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Pat Matsueda's




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ife is a series of connections. One person leads you to the next. And if you're lucky, you meet some kindred spirits along the way who help you grow from a few simple words. Meeting Pat Matsueda was like that for me.

Pat's fresh outlook came at just the right time. I knew I was overloaded with projects and a never-ending to-do list that would make Santa Claus gasp, but I lacked the proper introspection to guide me through the growing storm. Interviewing Pat helped me center myself again. Despite all the work and projects she takes on, she manages to balance her life with simplicity, while cultivating a global view.

In a recent email, Pat said, “Some of it is written more for you than your readers, I think; that is, I tried to answer your questions, but I might have done so in a way that is too personal.”

This is another thing I love about Pat. She's very real. And as you readers know, that's exactly what we look for in our WOW! interviews—two women chatting casually. So come into our living room and join us in an inspirational discussion with this remarkable, and multi-talented woman.

Pat Matsueda was born in Japan but has lived in Hawaii for most of her life. Since January 1990, she has worked at the University of Hawaii: for two years, she was a technical editor at the university's Water Resources Research Center, editing reports, conference papers, and journal articles; and since April 1992, she has been the managing editor of Manoa: A Pacific Journal of International Writing. She has also edited and published a few of her own journals, the latest of which is Mixed Nerve, an e-zine. In January 2006, a collection of her poetry was published by El Léon Literary Arts and Manoa Books.

WOW:  Aloha Pat, and welcome. We're excited to be interviewing such a multi-talented woman with so many hats. From your writing cap, editor's hat, to design, website, and photography berets, to your teaching tiara... where did you start?

Pat:  Thank you for asking me to participate in WOW! I'm flattered and very pleased :)

I had a good mentor: Frank Stewart. Under his tutelage, I took over editorship of the newsletter of the Hawaii Literary Arts Council, a nonprofit group serving writers, in 1977. Over the thirty years since then, Frank and I have forged a partnership based on strong mutual interests: writing, editing, publishing, understanding cultures and countries through their literature, developing organizations that could help us realize such large goals, and so forth. For about six years in the 1980s, I had a print magazine, The Paper, and for many years he had Petronium Press, a small press whose titles included work by W.S. Merwin, Leon Edel, and William Stafford. Such projects as those were superseded by Manoa, which has become an internationally recognized literary journal and, in becoming so, consumed nearly all of our energies.

As for teaching: in late 2005, one of the English department administrators asked me if I'd teach the spring 2006 class in professional editing, a course taught, up to then, by faculty members. Though I wasn't a faculty member and was fearful of teaching, I decided to accept. I've taught the course three times now, and in the fall will probably be teaching it for the last time.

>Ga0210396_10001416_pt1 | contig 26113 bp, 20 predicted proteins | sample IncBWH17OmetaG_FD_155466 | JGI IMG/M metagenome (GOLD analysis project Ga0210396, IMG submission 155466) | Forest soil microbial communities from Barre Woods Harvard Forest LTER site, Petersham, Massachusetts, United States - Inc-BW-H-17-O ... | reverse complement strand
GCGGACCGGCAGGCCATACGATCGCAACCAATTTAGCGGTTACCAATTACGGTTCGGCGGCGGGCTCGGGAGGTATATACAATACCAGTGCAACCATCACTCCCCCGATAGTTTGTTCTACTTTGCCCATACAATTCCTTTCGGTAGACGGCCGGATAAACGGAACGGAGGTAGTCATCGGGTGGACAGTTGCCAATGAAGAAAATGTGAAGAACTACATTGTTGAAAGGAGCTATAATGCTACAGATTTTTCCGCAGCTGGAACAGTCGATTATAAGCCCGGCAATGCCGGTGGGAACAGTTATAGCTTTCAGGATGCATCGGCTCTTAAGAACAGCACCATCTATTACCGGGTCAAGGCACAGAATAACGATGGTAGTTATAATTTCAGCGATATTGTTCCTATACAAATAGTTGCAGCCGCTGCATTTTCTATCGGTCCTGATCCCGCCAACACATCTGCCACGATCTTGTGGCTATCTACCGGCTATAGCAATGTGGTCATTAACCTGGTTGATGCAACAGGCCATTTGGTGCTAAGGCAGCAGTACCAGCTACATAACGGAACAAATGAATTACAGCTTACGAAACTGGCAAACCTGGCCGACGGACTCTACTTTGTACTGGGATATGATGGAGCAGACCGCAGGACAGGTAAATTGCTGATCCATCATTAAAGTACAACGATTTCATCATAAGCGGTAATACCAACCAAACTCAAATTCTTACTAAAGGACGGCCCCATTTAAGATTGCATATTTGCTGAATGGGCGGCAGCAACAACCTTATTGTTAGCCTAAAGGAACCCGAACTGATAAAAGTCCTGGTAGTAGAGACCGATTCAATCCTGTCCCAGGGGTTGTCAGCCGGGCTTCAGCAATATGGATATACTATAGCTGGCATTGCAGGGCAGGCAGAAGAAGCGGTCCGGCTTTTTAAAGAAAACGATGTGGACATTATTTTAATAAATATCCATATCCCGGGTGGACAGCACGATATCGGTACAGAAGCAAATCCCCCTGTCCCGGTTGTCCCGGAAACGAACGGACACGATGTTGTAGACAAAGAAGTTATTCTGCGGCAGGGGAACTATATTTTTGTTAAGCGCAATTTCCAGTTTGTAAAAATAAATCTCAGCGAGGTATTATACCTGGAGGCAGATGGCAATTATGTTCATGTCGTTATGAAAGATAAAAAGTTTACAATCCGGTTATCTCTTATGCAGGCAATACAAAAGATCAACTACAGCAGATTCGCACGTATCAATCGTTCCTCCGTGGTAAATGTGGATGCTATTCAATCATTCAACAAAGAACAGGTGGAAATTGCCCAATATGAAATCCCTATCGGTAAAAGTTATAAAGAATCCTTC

Teaching opened up a new world to me, and I am grateful for all the growing it allowed—and forced—me to do. If I thought I was self-disciplined and organized before, teaching showed me that I had much more to learn about discipline and organization. I've also had the tremendous satisfaction of introducing students to editing and publishing and inspiring a few of them to enter the field. One student recently completed a six-week publishing program in New York City; another is working as an editor at Mutual Publishing; a third is a student assistant at the University of Hawaii Press; and a fourth is on the staff of a magazine. For my spring 2007 class, I created a blog——and I hope to maintain it after I stop teaching so that students can use it as a resource.

“I am fortunate that my personal life is simple.”

WOW:  That's amazing Pat, and I'm sure you will be dearly missed by your students. With all the things you've accomplished, would you say that the process, going from one project to the next, was organic, or was it a conscious decision to field these new territories?

Pat:  Organic for the most part. Between the time I graduated from the University of Hawaii with a degree in English and the time I started working for the Research Center, I had many jobs: receptionist, administrative assistant, promotions assistant, legal secretary, state planner, and so forth. Throughout that period, my interest in writing, editing, and publishing remained vigorous, and when Faith Fujimura, the editor at the Research Center, hired me, copyediting became my livelihood.

A large part of the thirty years that have elapsed since I graduated from the university has been spent trying to mature personally and professionally. This has been challenging, and I am still learning how to express my strong feelings and opinions in ways that serve common interests and projects. Whatever personal energy goes unused in this process is fed into such projects as my e-zines.

WOW:  It's comforting to have your own creative outlet as a home for your personal thoughts. Now I have to check out your e-zines! They sound fascinating. So how do you balance all of these projects... I'll admit, multi-tasking is not my strong suit, I tend to get scattered the more I take on. How do you organize your workload to handle it all?